Hertz Names New CEO in Midst of Effort to Avoid Bankruptcy
(Bloomberg) -- Hertz Global Holdings Inc. promoted the head of its North American car-rental operations to lead the company as its chief executive officer leaves in the midst of efforts to ward off bankruptcy.
Paul Stone, a Hertz executive vice president and chief retail operations officer, becomes CEO immediately after the resignation of Kathryn Marinello, according to a statement. The company has until May 22 to restructure lease payments with bondholders and has cast doubt on its ability to pay debt obligations and continue as a going concern.
Marinello, 63, was in the top job for just under 3 1/2 years, and Stone, 50, will be Hertz’s fifth CEO since 2014. He spent almost three decades at Walmart Inc. and was chief retail officer at outdoor-gear retailer Cabela’s Inc. before joining Hertz in March 2018.
Hertz shares surged as much as 17% and were up 12% as of 9:55 a.m. in New York. The stock has plunged more than 80% this year.
Before the coronavirus pandemic hit and sent the travel business into free fall, Hertz had been gaining some traction under Marinello. Just a week ago on a call with analysts to discuss first-quarter earnings that were worse than expected, the company touted its run of 10 straight quarters of revenue growth and nine straight quarters of higher earnings before interest, taxes, depreciation and amortization.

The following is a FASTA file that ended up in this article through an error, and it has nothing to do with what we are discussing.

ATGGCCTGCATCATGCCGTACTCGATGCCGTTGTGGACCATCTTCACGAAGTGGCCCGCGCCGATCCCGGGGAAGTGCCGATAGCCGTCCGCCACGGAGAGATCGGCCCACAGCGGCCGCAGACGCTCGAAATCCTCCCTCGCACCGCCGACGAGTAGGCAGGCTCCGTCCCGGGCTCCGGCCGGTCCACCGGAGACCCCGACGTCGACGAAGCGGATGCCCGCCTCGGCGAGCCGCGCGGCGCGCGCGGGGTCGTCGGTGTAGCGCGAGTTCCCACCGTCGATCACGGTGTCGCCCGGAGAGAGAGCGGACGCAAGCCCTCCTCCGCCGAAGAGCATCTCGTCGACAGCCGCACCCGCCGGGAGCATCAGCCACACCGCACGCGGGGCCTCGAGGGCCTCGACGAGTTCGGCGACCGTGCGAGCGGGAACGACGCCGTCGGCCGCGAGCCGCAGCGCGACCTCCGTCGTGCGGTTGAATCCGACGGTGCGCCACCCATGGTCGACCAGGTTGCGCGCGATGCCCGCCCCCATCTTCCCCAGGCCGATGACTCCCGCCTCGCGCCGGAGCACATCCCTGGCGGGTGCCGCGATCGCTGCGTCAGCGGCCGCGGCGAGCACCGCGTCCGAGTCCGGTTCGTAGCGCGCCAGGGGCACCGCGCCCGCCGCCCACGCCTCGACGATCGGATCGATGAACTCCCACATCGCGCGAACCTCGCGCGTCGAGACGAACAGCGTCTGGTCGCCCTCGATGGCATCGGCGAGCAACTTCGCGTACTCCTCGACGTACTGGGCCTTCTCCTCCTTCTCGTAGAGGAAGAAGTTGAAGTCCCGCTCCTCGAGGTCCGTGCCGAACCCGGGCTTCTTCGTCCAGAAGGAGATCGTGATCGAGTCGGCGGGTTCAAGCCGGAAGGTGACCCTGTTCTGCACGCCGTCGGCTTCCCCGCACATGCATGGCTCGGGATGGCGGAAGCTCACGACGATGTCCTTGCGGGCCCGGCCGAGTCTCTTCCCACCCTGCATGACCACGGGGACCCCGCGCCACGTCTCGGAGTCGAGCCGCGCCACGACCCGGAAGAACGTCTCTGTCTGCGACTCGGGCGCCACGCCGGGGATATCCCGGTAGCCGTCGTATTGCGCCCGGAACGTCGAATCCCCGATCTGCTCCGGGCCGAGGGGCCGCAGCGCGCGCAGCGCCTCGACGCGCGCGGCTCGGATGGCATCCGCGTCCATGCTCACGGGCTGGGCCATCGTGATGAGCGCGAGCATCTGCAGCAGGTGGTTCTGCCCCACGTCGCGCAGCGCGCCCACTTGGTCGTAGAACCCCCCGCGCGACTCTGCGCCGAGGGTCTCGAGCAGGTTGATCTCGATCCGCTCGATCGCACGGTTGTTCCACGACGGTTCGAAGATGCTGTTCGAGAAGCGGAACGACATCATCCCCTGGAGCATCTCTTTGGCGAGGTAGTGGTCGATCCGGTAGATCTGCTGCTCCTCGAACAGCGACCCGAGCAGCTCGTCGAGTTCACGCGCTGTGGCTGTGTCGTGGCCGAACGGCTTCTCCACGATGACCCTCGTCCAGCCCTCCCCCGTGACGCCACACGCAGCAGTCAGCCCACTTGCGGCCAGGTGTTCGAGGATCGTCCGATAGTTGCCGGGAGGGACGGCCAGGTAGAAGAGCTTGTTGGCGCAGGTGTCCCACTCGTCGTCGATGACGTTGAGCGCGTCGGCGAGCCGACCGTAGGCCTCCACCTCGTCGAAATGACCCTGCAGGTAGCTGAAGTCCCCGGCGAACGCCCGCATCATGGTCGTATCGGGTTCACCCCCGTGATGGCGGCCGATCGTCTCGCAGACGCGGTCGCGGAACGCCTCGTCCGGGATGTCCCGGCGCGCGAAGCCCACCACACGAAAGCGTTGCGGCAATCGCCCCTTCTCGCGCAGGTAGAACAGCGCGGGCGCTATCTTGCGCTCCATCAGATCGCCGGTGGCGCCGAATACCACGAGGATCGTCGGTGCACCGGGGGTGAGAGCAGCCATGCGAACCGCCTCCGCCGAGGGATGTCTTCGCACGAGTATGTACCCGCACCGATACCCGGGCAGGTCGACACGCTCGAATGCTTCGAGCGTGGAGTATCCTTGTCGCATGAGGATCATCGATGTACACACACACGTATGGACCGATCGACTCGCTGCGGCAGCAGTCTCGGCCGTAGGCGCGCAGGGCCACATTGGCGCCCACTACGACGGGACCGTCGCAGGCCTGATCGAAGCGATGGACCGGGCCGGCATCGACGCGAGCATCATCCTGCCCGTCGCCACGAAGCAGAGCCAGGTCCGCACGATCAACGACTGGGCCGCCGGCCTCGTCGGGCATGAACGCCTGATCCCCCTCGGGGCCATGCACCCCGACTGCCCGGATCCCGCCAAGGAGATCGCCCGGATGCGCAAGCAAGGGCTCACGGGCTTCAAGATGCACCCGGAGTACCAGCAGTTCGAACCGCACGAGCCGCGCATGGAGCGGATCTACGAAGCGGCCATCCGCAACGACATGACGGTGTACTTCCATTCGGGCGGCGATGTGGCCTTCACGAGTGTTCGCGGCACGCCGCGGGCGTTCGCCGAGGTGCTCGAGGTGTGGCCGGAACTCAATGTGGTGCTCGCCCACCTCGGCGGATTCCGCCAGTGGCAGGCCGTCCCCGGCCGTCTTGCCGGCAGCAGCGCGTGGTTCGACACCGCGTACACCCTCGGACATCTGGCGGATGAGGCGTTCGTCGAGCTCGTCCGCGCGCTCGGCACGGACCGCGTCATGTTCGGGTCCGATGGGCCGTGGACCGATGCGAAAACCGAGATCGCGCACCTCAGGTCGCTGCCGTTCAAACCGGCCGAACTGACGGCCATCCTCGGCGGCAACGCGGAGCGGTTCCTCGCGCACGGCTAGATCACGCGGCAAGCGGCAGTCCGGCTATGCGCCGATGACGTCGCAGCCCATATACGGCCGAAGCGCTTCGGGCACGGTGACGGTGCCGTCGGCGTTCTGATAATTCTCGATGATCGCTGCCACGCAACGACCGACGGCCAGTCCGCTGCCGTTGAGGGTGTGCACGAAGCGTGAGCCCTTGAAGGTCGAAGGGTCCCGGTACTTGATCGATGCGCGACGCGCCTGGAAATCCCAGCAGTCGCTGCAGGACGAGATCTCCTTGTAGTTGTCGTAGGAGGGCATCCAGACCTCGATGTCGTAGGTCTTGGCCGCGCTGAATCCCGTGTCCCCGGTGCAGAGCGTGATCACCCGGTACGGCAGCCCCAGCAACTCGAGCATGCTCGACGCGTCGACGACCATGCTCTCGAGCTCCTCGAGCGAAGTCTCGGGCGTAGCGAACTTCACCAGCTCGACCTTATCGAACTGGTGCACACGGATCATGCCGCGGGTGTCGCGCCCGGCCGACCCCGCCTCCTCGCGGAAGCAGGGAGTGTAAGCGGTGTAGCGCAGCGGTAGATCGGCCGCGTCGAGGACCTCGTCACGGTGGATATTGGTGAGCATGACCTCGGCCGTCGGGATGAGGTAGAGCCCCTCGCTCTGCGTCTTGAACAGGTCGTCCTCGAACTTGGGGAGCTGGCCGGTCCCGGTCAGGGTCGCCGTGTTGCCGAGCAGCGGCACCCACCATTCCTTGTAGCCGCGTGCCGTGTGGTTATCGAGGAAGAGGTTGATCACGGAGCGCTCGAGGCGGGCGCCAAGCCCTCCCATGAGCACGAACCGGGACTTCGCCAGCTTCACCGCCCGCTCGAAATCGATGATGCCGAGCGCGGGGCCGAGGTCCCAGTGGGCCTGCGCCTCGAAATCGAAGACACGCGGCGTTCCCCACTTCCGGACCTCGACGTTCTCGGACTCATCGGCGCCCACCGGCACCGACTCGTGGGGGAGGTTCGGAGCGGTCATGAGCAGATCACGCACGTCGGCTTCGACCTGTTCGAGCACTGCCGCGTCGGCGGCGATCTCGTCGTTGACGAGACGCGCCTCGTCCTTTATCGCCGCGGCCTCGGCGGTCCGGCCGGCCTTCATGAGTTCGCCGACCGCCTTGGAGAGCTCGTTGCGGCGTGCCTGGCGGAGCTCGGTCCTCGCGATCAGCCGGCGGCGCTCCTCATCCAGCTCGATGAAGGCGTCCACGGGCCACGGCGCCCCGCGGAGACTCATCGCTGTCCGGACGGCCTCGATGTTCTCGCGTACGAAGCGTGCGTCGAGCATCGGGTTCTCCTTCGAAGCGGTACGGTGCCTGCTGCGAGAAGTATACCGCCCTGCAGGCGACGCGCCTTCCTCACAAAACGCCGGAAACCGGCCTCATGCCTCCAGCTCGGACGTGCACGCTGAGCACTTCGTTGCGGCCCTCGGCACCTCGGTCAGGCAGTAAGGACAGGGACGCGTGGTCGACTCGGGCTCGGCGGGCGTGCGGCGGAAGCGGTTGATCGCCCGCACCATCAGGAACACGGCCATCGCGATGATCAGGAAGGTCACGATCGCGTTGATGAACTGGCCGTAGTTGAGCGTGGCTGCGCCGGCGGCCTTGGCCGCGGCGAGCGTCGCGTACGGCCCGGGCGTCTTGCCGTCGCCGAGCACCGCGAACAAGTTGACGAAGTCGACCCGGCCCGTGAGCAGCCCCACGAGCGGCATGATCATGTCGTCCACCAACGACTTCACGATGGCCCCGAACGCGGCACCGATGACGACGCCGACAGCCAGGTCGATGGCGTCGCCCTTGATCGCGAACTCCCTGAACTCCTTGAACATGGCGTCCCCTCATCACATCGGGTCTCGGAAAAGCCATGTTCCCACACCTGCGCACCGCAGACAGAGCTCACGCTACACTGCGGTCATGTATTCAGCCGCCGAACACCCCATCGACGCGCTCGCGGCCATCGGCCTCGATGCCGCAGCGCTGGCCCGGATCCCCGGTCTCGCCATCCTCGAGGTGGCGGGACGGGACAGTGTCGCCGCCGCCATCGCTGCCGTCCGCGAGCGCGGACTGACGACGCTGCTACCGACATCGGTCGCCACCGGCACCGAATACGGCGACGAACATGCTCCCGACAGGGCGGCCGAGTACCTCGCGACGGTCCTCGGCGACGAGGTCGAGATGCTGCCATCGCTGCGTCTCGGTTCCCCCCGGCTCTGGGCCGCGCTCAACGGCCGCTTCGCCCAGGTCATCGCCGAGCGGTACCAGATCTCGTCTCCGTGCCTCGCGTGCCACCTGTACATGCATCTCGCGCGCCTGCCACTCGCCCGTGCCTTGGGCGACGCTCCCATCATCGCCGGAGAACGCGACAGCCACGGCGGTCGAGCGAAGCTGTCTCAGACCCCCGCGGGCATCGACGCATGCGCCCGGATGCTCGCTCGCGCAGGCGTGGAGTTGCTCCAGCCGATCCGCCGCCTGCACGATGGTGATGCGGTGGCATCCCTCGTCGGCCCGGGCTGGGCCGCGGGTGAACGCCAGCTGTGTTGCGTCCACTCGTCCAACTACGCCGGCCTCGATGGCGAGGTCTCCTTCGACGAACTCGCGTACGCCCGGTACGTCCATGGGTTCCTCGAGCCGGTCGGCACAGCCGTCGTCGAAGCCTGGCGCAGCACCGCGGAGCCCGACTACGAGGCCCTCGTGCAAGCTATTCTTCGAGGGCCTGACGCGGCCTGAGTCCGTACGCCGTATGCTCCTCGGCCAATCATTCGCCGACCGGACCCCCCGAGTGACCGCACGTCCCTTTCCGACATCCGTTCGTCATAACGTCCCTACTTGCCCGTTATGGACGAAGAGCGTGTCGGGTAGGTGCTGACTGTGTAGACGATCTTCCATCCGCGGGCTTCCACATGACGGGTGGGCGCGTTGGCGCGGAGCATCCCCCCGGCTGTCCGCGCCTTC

Marinello inherited a company in trouble when she took over in January 2017. Her predecessor, John Tague, tried unsuccessfully to raise prices and lost market share. Under both Tague and earlier CEO Mark Frissora, Hertz under-invested in vehicles.
After taking the top job, Marinello set out to freshen Hertz’s fleet by getting rid of unwanted compact cars and family sedans that depreciated faster than more popular crossovers and SUV models. Those efforts resulted in better pricing at the rental counter and in the used-car market, but also saddled Hertz with more debt than rival Avis Budget Group Inc.
When business collapsed due to Covid-19 travel restrictions starting in March, Hertz found itself cutting costs to save cash and make its hefty debt and lease payments. The company got a forbearance on May 4 to avoid liquidation of its cars. Since then, Hertz has been negotiating with lenders to restructure its finances in court or, if need be, potentially file for bankruptcy protection.
Stone brings experience running the U.S. rental business, which makes up almost 80% of Hertz’s revenue and will be vital to turning the business around.
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